I found that when I’m on the train, which is normally around 45 – 60 minutes non-stop from Peterborough to London, I actually can sit back and read some documentation. I now have almost 2 hours per day to read! Wow! 2 hours! Believe it or not, but it’s on train journeys where I managed to skill up on vCAC 6.1 without actually doing a course (although I’m definitely going to book a vCAC course!!). I would read a few chapters in the relevant document for vCAC and then whenever I got a few minutes spare time, I would practice what I’ve tried to memorise on the train, in my homelab. This has worked a treat up to now.

Using a Kindle eReader for Documentation

So I've mentioned that I don’t like reading from computer screens and that I have tried the iPad and that it work a little better, but to be honest, I’m a paper boy. I like reading from paper! But I also really didn't want to print each document and carry that around with me. That’s just not going to work for me! I do however have a Kindle Paperwhite, and it’s the closest I’ve been able to get to a paper look on an electronic device. So I started to look at how I can use my Kindle Paperwhite to do the job. I know it can handle PDF files, so I tried uploading the documentation PDFs to it and use it like a tablet, but that didn't last very long. PDF page scaling is simply too large for the Kindle to draw it properly. I also knew that VMware makes documentation available in different formats, so I went and had a look at what my options were. 

On the VMware documentation website, you will see that each document can be downloaded in .html, .pdf, .epub and .mobi formats. I knew from past experience in trying to convert documents to work on Kindle, that Kindle books are basically formatted in html, so that could be an option, but clicking the html link on the VMware documentation website simply takes you to the online documentation section rather that providing a download for the document in html format, so that option is not going to work in this case. I already know that PDF doesn’t scale correctly on the Kindle Paperwhite screen and is almost unreadable so that isn’t going to work either. Looking at the file formats that Kindle supports, .epub is not one of them, so that only leaves me to try .mobi, which is supported on Kindle.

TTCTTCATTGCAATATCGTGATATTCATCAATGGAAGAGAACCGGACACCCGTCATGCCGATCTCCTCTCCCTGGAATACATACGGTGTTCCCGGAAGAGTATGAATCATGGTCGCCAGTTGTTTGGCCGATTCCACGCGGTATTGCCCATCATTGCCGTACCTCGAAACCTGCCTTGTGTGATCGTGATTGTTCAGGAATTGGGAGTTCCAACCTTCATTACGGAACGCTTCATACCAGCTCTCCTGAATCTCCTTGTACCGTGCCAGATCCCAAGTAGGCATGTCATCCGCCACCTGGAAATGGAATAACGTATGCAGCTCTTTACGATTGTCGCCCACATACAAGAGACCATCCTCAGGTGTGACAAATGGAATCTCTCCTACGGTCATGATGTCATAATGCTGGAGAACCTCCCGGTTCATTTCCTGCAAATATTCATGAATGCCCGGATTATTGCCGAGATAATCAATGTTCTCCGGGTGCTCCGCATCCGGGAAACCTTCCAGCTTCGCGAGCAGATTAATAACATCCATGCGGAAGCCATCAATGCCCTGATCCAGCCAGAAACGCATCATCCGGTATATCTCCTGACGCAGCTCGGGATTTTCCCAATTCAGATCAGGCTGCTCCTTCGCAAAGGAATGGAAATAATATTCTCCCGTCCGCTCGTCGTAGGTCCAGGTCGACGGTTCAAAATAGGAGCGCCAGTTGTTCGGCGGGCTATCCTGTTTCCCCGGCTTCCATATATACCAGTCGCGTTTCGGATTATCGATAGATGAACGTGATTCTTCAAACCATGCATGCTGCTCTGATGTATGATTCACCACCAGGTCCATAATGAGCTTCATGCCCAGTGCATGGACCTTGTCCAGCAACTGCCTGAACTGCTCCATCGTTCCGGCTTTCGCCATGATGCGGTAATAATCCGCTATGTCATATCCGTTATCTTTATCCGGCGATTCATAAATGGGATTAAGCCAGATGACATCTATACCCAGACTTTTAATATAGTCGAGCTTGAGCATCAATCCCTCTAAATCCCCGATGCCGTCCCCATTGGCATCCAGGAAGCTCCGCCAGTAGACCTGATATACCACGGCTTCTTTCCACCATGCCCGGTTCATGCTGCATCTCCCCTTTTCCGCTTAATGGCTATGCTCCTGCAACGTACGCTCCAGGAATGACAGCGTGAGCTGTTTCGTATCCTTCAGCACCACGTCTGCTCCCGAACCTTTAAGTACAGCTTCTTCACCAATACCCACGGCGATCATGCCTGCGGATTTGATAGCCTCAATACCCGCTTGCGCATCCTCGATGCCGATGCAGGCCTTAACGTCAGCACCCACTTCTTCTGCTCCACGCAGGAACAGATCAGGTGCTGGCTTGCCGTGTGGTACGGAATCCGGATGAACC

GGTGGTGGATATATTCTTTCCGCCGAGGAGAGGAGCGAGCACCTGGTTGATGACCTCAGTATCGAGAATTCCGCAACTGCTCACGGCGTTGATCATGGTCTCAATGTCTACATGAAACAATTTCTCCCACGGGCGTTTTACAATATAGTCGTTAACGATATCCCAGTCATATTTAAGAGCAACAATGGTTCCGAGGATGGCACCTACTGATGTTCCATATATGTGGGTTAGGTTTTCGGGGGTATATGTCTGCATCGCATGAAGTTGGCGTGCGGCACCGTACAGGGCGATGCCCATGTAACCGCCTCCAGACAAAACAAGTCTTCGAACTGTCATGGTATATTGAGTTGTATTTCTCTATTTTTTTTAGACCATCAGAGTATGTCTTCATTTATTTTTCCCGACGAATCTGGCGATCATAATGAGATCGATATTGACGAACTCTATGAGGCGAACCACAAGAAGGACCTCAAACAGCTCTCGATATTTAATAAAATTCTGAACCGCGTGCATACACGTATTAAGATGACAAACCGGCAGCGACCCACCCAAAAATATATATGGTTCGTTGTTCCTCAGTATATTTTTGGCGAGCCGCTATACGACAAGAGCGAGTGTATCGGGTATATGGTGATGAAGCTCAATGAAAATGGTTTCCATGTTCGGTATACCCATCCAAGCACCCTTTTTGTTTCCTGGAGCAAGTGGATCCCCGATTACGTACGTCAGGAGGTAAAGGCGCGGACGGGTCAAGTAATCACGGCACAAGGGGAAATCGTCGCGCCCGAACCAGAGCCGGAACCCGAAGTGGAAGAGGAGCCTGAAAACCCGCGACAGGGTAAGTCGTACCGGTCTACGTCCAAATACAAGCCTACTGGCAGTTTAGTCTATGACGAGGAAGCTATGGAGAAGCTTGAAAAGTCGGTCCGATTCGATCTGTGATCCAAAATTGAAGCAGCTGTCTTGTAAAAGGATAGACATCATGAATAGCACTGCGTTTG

This works really well, the documents are properly formatted, the table of contents works properly and even the document cover doesn’t look too bad either!

Getting the VMware documents in .mobi format is an easy task. Simply download the relevant document in .mobi format and use the USB port on the Kindle to upload the document. But even better, how about making the document available to all your Kindle devices and Apps? The answer is to email the document as an attachment to your Send-To-Kindle address. This address can be found on your Amazon Account under Digital Content -> Manage Your Content and Devices -> Settings. The email also has to be sent from an address that is approved by your Amazon account, which can also be specified on the same settings page as your Send-To-Kindle address, under “Approved Personal Document E-mail List”

Also, it’s worth enabling “Personal Document Archiving” as it will add all of the document you email to your Kindle to be in your Amazon online library, and they will be available to your other devices and apps as well!


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Last modified on Tuesday, 09 December 2014 15:55